It didn’t take her long to realize that it really was cold and neither Buddy the Cat nor I were venturing outside. The sound of her squeaky toy lured her back inside for another round of Chase, which is fast becoming our pets’ morning ritual. After the cat declared victory we consoled Sasha with hide-and-seek and the promise of an afternoon walk. And now we’re back in the office as I work (again) on Chapter 23 and Sasha supervises. Or maybe she’s just dreaming of warmer days ahead…
It’s been a month since Sasha came into our lives. What an adventure we’re having!
After so many years without a dog of my own, I’ve come to the conclusion that this adventure comes with a learning curve for all of us. For Sasha, everything’s new after losing whatever home she knew when she was surrendered to a rural county sheriff’s office. (From what little I’ve learned, it wasn’t much of a home, but still…) Buddy the Cat unexpectedly gained a housemate, and we humans found ourselves in unknown territory as we integrated a rescue dog in the family mix.
Sasha came to us with various minor health issues, poor skin, and a pitiful short, thin coat—problems most likely caused by poor diet and a lack of attention. With the final round of antibiotics and other prescription meds now complete, we’re focused on improving her stamina and overall good health. I’ve spent the last month transitioning her to quality food. (If you’re new to the world of dogs, consider sampling different foods and remember to make any switch a gradual process.)
After addressing her health and dietary concerns, we started training in earnest. She came to us knowing a few of the basics and at least one new-to-me skill: she can sneeze on command. (Yes, really!) After working together every day, I’ve learned three essential lessons (so far) along this journey.
Lesson #1: Be patient.
There’s a scene in chapter 1 of Deadly Ties when veterinarian Angus Sheppard is looking over a Beagle rescued by my protagonist, Maggie Porter. Maggie’s concerned about Mr. B’s health and his transition to a new way of life. In response, Angus said, “Look at it from the dog’s point of view—he’s lost everything he’s ever known. That can haunt you for a long time.”
I wrote that scene years before Sasha came into my life. I’m reminded of those words, though, every time we hit a bump in the road. She’s over a year old, but she was as clueless as a puppy at the end of a leash. The volunteer who fostered her handed her over with a retractable leash (that didn’t retract) attached to a cheap collar. I can only guess what her life was like before coming to us, but it’s a safe bet that it was nothing like her life now. She came to us afraid of loud or unexpected noises and strange places, skittish around strangers and around men in general, leery of other dogs, and super-stressed when put in a vehicle. As Shelties tend to be VERY vocal when nervous, agitated, or excited, I confess I’ve had to refrain from shrieking myself more than once!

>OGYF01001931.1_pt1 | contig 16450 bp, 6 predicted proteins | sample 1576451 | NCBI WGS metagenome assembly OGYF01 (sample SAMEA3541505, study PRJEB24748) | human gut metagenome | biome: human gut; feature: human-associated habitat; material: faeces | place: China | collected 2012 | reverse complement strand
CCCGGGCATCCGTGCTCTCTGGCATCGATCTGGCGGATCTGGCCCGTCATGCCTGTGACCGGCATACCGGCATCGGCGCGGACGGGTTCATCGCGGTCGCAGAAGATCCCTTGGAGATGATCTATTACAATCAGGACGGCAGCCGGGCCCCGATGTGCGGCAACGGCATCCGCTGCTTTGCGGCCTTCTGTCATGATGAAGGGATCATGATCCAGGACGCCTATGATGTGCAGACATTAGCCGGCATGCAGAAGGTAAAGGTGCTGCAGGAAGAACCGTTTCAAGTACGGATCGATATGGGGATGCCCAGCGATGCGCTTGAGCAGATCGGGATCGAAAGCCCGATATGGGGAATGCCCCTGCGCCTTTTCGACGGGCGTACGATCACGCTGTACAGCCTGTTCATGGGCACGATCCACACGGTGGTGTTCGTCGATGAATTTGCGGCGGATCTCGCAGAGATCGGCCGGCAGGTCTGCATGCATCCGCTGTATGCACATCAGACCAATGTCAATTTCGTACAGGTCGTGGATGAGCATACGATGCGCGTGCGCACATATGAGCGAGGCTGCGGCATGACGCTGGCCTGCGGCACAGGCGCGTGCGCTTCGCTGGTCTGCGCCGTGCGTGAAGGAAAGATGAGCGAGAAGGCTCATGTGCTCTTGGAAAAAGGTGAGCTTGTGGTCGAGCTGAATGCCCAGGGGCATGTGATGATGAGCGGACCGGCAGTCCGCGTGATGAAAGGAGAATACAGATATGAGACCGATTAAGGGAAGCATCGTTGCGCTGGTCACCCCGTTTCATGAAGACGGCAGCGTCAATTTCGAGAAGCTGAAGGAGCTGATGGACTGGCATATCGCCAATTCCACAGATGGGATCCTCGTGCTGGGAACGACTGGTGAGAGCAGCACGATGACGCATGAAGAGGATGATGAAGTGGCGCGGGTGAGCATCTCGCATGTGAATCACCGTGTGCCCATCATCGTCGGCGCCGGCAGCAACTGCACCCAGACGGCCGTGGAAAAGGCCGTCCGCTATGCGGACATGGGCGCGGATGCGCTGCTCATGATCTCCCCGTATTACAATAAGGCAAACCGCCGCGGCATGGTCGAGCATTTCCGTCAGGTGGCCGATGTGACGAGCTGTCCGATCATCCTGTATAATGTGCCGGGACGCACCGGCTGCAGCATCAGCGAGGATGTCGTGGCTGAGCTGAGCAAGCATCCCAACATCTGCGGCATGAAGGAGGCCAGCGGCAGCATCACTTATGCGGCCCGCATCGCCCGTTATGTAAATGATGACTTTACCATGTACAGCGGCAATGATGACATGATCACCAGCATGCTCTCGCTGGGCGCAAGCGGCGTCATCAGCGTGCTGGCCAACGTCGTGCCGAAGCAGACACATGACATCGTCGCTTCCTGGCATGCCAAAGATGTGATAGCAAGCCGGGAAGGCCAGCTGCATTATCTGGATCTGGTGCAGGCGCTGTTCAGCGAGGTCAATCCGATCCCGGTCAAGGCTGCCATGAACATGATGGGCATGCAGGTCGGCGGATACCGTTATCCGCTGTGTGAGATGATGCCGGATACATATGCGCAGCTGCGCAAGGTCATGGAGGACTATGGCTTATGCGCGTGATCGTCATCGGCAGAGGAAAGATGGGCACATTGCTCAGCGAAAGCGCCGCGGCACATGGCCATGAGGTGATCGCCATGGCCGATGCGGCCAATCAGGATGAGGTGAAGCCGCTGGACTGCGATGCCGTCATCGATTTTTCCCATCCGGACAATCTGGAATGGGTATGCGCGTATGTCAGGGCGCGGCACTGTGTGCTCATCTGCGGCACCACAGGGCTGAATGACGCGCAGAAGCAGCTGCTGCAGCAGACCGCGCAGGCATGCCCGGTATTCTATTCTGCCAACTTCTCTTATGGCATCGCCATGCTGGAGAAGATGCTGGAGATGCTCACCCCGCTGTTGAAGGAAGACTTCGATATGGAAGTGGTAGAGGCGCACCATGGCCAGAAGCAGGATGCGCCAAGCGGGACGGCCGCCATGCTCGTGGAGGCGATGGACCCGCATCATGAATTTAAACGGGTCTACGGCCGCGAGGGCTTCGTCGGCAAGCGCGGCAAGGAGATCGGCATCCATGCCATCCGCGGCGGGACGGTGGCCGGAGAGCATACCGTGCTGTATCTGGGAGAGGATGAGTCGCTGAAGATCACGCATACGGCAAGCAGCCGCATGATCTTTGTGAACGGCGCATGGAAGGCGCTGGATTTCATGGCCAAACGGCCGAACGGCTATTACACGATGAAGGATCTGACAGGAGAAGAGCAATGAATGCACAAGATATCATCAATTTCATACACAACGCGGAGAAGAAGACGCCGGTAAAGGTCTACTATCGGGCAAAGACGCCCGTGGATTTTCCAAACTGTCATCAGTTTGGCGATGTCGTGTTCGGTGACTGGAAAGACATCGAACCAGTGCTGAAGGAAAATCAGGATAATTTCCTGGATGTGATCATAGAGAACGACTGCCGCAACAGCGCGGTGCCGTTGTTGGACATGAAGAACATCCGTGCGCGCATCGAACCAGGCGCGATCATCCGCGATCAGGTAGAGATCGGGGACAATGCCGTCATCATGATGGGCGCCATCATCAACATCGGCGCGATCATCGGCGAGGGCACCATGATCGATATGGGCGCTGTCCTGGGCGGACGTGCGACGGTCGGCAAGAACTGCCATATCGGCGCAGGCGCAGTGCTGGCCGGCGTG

Every time we head out for a neighborhood walk I remind myself to be patient as Sasha encounters new sights and sounds, and to see every “moment” as a training opportunity. And after one wild experience near the pond when assorted ducks, geese, dogs, and children proved too much excitement at once, I now take greater care in planning our route!
Lesson #2: Make training a daily habit.
I started all her daily training sessions in the house, then moved to the backyard before venturing out onto our quiet cul-de-sac and eventually the busier streets of the neighborhood. After two weeks she’d mastered the sit-stay command at a distance of 50+ feet and I was convinced training her myself would be a breeze.
Sure, she’s doing a great job of the basics in the house, the yard, and even the neighborhood—just as long as there are no people, dogs, moving cars, ducks, squirrels…well, you get the picture. So off we went to basic obedience class. I cringed at the thought of managing her in a room full of strangers with all sorts of dogs, but Sasha needs both training and socialization time. And how did she handle the noise and confusion? Take a look:
Once we got past that hurdle I thought we were home free. Then came the clickers. She didn’t like the sound of one clicker when we practiced at home, and a room full of people clicking repeatedly (with their dogs happily responding, I’ll note) proved too much for her. I stashed the clicker and rewarded her with yummy treats as we ran through the exercises.